united to Brighthelmstun and composed a new Hundred, called Wellsbourne. The name is, without doubt, taken from the so-called well at Patcham: years since on the rising of the springs in the immediate neighbourhood, the well overflowed, and the water ran down the high road into the town,0 inundating in its progress the basements of the houses in its route, add crossing the Steine, into the sea (by means of the sewer hereafter spoken of as made by order of the Prince of Wales and Duke of Marlborough) Prior to the construction of the sewer there was a large pond opposite the Castle Tavern (corner of Castle Square) which overflowed down the valley, hence the name Pool Valley or Lane. The parish of Brighton is divided into Five Manors, but they are so intermixed that the boundaries can scarcely be traced. Brighthelmstun was of considerable importance, likewise, during the period of the occupation of this kingdom by the Roman legions, after the landing of Julius Caesar, as we find many traces of the same from the Castra or Camps in the neighbourhood, one of which was the Steine.
The Romans encamped on this spot,— so-called, — from being connected with stein or stone roadways or pavements to the Metropolis. In all probability one passed through the town of Steyning, traces of the same having been discovered at different times in the neighbourhood. There are other Roman encampments lying in a -line from south to north, from the Brighton one, the first being at Hollingbury Castle, and the second at Ditchling beacon, on the summit of the South Downs, and a larger one about a mile and-a-half eastward and about a mile from the sea, all being enabled to signal to each other in cases of emergency.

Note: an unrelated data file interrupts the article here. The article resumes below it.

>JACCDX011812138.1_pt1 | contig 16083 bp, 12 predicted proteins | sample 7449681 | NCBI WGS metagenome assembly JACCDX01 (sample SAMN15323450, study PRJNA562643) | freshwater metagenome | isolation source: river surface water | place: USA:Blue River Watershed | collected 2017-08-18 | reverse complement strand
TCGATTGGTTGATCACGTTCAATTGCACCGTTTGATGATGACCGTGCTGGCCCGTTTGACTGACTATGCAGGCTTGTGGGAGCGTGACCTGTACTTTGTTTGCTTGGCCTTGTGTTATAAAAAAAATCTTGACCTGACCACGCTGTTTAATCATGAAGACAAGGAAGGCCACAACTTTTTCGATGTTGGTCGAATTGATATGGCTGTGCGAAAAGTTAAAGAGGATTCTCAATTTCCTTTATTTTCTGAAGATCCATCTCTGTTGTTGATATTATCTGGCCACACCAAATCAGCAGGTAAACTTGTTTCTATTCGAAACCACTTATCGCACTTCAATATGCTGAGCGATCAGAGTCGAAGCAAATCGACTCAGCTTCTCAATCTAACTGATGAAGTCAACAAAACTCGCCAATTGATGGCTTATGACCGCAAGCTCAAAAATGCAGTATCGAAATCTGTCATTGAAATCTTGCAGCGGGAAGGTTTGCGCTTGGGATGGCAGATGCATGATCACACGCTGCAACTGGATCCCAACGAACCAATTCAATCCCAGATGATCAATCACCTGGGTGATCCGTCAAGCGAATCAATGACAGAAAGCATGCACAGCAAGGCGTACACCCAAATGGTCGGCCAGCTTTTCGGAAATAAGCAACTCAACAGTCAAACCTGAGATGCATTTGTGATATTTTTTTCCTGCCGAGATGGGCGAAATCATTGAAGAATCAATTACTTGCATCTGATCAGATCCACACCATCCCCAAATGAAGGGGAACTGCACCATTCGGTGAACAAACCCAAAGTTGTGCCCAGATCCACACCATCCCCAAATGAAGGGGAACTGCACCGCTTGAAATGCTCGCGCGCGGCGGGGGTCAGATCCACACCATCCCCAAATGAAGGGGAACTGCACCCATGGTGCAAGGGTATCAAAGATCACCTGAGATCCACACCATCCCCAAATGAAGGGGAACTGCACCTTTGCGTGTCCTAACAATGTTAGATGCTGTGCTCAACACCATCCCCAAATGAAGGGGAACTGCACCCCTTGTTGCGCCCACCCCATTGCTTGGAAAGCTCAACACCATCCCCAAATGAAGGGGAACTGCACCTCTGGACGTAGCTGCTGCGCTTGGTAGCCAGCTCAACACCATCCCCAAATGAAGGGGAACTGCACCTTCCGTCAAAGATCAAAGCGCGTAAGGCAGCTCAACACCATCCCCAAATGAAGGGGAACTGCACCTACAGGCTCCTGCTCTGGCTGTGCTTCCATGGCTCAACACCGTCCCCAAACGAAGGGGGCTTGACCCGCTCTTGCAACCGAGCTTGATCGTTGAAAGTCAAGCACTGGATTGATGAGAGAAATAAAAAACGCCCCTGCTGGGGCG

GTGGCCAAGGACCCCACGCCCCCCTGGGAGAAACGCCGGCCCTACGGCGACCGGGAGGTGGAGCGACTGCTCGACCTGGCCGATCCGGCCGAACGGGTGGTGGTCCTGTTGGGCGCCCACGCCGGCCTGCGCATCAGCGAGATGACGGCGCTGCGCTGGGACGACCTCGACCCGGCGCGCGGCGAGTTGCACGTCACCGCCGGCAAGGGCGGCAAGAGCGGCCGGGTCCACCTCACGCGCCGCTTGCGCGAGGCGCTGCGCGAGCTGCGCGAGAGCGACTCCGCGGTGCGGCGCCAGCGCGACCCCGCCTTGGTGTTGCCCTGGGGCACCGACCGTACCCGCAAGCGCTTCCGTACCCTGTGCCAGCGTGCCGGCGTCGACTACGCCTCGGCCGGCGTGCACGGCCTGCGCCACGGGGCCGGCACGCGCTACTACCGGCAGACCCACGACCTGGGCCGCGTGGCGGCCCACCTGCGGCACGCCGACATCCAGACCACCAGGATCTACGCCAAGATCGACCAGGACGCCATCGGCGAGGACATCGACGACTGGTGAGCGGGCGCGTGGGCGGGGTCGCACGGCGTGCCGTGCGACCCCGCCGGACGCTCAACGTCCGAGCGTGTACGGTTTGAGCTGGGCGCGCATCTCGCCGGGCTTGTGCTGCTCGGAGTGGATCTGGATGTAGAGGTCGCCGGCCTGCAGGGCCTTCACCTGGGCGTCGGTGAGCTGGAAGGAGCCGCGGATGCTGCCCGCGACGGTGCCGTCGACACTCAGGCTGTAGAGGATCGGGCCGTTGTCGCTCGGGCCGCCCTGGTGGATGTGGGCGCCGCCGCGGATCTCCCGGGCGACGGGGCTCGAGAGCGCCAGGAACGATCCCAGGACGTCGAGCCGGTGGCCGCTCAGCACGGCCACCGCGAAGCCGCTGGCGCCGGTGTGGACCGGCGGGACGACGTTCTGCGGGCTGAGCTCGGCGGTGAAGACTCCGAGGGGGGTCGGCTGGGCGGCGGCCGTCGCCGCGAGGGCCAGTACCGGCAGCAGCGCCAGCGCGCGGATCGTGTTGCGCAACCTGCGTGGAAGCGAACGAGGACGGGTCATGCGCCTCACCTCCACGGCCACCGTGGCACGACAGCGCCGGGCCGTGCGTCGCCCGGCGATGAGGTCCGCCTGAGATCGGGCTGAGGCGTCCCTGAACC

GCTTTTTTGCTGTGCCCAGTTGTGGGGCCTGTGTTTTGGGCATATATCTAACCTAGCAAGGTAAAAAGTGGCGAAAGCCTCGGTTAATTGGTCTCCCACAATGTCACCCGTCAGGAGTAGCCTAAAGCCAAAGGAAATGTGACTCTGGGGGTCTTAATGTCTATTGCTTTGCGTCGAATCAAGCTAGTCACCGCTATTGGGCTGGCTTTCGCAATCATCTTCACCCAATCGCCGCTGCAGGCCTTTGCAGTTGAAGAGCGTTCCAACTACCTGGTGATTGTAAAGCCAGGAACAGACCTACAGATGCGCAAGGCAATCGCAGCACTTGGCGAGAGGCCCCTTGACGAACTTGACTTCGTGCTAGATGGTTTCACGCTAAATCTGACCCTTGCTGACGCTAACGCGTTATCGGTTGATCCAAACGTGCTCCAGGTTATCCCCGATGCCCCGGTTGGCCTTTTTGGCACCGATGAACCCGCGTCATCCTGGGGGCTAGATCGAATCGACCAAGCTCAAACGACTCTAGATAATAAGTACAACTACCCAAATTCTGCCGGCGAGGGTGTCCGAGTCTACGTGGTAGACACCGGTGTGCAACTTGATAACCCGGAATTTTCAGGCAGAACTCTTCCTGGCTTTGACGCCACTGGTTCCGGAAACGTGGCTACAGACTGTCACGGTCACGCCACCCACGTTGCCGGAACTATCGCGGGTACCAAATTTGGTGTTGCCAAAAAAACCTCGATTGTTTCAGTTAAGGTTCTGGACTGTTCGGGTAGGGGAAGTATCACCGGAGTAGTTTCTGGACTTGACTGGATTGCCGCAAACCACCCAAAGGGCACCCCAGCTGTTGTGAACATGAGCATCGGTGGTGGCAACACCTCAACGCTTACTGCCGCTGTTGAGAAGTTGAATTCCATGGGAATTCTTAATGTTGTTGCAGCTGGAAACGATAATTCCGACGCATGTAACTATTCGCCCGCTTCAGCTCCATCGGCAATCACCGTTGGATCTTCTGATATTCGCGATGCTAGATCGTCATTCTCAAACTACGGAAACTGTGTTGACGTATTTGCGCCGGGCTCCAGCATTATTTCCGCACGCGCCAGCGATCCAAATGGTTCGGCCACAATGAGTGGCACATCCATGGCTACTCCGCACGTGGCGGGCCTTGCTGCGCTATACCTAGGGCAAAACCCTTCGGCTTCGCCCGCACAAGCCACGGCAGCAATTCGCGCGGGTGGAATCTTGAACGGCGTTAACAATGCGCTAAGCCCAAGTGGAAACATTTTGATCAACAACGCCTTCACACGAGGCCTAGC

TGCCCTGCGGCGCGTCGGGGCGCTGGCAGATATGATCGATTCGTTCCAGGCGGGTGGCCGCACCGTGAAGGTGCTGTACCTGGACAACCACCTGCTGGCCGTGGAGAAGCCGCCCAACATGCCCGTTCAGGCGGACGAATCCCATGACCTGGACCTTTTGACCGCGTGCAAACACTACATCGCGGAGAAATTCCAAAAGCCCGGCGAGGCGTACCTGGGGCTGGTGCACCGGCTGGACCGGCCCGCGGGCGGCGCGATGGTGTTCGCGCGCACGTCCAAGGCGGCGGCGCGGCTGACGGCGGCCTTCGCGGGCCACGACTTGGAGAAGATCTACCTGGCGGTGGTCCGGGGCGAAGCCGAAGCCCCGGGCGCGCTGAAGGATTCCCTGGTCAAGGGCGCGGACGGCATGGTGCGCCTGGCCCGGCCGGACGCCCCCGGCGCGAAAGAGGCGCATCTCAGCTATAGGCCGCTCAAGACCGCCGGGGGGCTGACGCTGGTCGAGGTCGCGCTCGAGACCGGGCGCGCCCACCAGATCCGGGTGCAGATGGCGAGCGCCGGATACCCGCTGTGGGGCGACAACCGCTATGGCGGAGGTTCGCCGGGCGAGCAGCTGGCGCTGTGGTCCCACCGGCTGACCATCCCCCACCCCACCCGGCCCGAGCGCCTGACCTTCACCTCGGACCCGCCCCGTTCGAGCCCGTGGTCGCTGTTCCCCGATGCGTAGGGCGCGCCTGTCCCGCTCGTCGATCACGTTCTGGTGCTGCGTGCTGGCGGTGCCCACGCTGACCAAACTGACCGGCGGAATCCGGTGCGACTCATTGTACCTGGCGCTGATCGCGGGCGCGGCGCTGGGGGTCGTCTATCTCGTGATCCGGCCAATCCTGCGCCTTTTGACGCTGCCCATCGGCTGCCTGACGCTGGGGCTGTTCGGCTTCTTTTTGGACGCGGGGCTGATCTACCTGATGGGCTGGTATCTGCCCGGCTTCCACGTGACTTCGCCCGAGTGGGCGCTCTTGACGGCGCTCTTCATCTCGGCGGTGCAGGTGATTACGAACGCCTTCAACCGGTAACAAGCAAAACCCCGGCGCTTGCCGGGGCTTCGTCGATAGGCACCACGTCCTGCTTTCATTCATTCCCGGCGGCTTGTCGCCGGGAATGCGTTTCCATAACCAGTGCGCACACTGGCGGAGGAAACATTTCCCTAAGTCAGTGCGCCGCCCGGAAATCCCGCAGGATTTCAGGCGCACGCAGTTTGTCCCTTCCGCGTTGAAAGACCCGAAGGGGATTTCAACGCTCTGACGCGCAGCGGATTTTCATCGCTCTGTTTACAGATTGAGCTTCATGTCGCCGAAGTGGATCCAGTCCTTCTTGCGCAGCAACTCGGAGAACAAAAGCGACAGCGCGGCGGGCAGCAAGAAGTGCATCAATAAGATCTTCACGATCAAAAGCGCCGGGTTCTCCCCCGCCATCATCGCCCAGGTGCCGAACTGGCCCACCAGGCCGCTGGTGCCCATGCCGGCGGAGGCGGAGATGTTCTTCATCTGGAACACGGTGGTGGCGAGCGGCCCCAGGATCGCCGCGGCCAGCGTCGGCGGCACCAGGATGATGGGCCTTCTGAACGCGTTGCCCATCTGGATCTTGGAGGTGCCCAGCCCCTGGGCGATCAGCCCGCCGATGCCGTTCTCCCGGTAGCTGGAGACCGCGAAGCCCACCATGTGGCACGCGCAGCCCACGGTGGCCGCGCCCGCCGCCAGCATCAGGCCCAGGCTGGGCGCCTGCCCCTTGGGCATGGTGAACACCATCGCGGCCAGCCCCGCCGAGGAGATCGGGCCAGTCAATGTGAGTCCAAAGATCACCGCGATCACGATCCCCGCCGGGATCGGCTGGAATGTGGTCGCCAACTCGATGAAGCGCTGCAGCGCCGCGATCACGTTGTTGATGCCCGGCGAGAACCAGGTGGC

A military Roman way was discovered a few years ago on St. John's Common, also in the enclosed lands
* January 11, 1811.—In consequence of the flooded state of the London Road, the coaches into Brighton from London were compelled to come into the town by way of Preston Drove and over the Church Hill.